An entrepreneurial friend asked about business school. I shared the following with him and thought it might be useful for others. As long as it is, I could have written more.
I got an MBA at Columbia. It was one of the best decisions of my life — different than I expected, because I expected an academic experience. I did it after starting a business in the early 2000’s.
Some people do fine without formal business training. I did well up to a point — getting the project started, getting people onto the team as employees, investors, suppliers, etc. But I had little to no experience in some important basics: accounting, how to read financial statements, managing teams, and a few other things.
Business school was one of the best experiences of my life. I already had a PhD and I thought I would be learning a bunch more information. I did learn invaluable information, but business school is not like regular school. It’s more experiential. You learn things about yourself, relationships, working in teams you can’t get from reading books or writing papers.
It’s also very social. Columbia has a regular Thursday night happy hour — all the free food and beer you want, sponsored by banks and consulting firms. One of the major events of the year is the class play, called Follies. People constantly go on school sponsored trips around the world that are totally social and the school helps schedule meetings with top people at firms in those places.
The point is one of the main things is meeting your classmates, forming bonds, forming networks. At first I thought it was just a bunch of partying, which it is, but it’s also important for business.
There’s also major emphasis on getting you a job. At Columbia that means mostly finance or consulting, but they get entrepreneurs meetings with VCs and other resources around New York City.
My first year was learning the basics. It’s a lot of work — a lot. All classes were in the same group of 60 students. All assignments were done with the same study group of 4-5 people. My study group was amazing so we learned a lot from each other. There’s no way I could have done it without them. Actually, the curriculum is designed to be impossible without teamwork. By the basics I mean: accounting, finance, macroeconomics, microeconomics, leadership, marketing, negotiation, capital markets, strategy, statistics, operations, and a few ad hoc things like advanced spreadsheets, presentations, etc.
The first year is great — I can’t believe I got my business as far as I did without knowing what I learned — reading a balance sheet, cash flow statement, and profit and loss statement, double-entry accounting, and managing teams. If you stopped after the first year you’d have a solid foundation for running a business or managing teams.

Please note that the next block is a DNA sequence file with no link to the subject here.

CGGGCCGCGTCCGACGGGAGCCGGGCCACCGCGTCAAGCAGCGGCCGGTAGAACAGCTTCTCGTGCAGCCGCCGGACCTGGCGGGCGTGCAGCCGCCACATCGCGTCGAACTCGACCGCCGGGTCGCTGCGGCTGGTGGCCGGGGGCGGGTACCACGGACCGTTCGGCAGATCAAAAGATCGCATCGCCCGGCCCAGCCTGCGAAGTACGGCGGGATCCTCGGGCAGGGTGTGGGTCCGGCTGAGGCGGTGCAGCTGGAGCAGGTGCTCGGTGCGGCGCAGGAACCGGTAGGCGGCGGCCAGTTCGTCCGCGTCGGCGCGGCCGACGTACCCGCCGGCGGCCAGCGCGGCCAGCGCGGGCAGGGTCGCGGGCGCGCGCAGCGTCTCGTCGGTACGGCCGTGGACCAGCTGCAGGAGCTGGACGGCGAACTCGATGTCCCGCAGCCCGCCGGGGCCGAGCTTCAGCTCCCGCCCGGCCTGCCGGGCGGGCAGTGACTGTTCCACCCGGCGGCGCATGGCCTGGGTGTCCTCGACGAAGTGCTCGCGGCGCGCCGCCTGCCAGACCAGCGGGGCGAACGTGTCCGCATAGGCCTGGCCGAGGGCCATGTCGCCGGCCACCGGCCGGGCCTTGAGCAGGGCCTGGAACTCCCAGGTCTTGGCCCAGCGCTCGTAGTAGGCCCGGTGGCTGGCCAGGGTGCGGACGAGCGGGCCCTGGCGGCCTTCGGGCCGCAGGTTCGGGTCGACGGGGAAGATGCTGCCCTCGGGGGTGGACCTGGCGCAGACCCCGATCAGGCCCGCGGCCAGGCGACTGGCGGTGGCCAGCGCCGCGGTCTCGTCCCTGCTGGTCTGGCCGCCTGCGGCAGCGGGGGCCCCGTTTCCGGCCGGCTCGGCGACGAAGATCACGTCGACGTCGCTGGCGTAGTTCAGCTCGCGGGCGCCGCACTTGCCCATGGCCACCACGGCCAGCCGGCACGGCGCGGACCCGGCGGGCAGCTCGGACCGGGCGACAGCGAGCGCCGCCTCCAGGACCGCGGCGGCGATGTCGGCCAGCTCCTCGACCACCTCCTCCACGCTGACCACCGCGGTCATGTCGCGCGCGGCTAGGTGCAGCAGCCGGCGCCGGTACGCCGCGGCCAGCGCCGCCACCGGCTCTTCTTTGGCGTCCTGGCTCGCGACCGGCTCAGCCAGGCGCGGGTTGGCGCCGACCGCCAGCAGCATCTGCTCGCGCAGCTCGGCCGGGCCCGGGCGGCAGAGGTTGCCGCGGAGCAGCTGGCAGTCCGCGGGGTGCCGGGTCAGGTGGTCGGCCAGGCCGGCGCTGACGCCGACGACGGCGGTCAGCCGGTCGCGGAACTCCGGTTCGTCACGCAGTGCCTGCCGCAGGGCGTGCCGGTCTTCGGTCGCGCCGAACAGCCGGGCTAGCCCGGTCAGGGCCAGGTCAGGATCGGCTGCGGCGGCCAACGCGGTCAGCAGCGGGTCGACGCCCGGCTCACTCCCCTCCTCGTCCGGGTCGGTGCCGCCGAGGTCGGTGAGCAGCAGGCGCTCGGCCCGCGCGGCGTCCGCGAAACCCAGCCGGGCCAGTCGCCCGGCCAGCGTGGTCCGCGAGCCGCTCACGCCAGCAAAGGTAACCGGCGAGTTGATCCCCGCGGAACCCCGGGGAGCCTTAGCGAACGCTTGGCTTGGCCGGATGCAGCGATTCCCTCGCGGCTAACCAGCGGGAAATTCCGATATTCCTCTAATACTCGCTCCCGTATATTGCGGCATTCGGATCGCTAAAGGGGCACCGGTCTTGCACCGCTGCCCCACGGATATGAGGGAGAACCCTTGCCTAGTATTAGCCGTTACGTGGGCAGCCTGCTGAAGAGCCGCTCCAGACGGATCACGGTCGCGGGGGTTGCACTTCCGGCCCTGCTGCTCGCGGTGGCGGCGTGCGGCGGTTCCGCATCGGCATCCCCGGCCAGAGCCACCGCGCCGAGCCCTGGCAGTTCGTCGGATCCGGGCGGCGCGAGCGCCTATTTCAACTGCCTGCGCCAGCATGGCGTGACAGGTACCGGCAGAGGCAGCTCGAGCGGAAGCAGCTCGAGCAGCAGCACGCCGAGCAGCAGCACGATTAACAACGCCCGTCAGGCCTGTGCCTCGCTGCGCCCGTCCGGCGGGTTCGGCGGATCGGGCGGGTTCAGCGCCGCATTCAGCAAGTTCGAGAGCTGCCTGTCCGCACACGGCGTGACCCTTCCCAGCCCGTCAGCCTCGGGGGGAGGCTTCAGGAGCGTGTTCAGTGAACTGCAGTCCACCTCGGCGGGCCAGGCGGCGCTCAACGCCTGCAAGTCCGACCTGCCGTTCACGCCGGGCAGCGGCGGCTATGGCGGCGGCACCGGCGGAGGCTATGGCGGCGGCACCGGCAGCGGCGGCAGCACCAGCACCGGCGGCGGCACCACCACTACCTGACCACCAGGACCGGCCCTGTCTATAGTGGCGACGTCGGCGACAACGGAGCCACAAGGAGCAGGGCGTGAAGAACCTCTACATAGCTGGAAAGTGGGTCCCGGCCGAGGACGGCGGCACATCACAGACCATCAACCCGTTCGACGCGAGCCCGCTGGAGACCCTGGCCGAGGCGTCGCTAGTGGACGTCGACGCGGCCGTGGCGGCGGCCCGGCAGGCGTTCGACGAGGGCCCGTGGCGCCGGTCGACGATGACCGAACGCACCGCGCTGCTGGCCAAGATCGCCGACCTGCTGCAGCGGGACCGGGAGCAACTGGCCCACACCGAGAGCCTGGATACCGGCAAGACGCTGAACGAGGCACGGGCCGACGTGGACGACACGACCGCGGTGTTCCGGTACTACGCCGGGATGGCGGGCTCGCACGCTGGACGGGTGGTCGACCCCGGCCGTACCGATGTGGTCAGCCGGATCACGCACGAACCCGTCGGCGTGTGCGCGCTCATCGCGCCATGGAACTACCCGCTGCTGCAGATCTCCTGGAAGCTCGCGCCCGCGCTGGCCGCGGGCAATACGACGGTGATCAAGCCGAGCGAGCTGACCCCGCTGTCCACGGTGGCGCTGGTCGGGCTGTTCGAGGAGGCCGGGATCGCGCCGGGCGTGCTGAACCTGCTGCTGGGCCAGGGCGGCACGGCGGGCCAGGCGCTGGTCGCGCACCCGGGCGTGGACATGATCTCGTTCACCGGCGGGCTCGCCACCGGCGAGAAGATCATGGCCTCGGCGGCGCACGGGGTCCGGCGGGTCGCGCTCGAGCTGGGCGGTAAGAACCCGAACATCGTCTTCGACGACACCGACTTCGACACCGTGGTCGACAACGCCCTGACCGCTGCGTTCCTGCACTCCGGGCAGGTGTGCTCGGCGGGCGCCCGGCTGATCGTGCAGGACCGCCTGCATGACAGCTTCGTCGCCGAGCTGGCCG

The second year was life changing. It’s all electives so you take what you want and your classmates share your interests. Most people are there to get the best job they can afterward, again, mostly finance and consulting at Columbia because it’s so close to Wall Street. Warren Buffet went there and the tradition of value investing is strong there. I focused on leadership, general management, and entrepreneurship. I learned a lot of emotional intelligence, leadership, self-awareness, team dynamics, social psychology. Again, it’s experiential, with many exercises and case studies — not problem sets or written homework like regular school. You end up getting to know some classmates and even professors fairly personally.
Second year for non-entrepreneurs has a lot of interviewing, people wearing suits in class on the way to and from interviews. Once they get their offers there’s a lot of partying. Also the recruiting companies spend a lot on recruiting so you get treated at fancy restaurants and clubs.
The alumni network is strong — every now and then I search the database to find people at a company. There’s always someone high up and they always return my calls. It doesn’t necessarily make a deal happen, but I have the connection.
I don’t know much about resources for these things outside of class. I learned most of my finance from lectures and my study group mates. We didn’t use textbooks much — mostly teacher-created compilations/readers.
Two books I consider essential for business:
- Getting to Yes — it’s the book on creating deals and negotiation. Every business school student reads it.
- Competition Demystified — the book on strategy. It’s written for big businesses but readily applies to entrepreneurship.
The flip side to it all is that it’s expensive and it takes four semesters. I did Columbia’s January term, which goes through the summer non-stop, no summer internship, which I didn’t want anyway, so the whole experience is sixteen months. You get loans no problem at low rates. I’ll be paying mine off for a while.
I forgot to mention one semester I did Follies one of the videos we did (I say we, but one guy was the major force behind it) was so popular, we got letters from the White House on it. Also that beyond Warren Buffet, Graham and Dodd taught at Columbia, so value investing is in its DNA.
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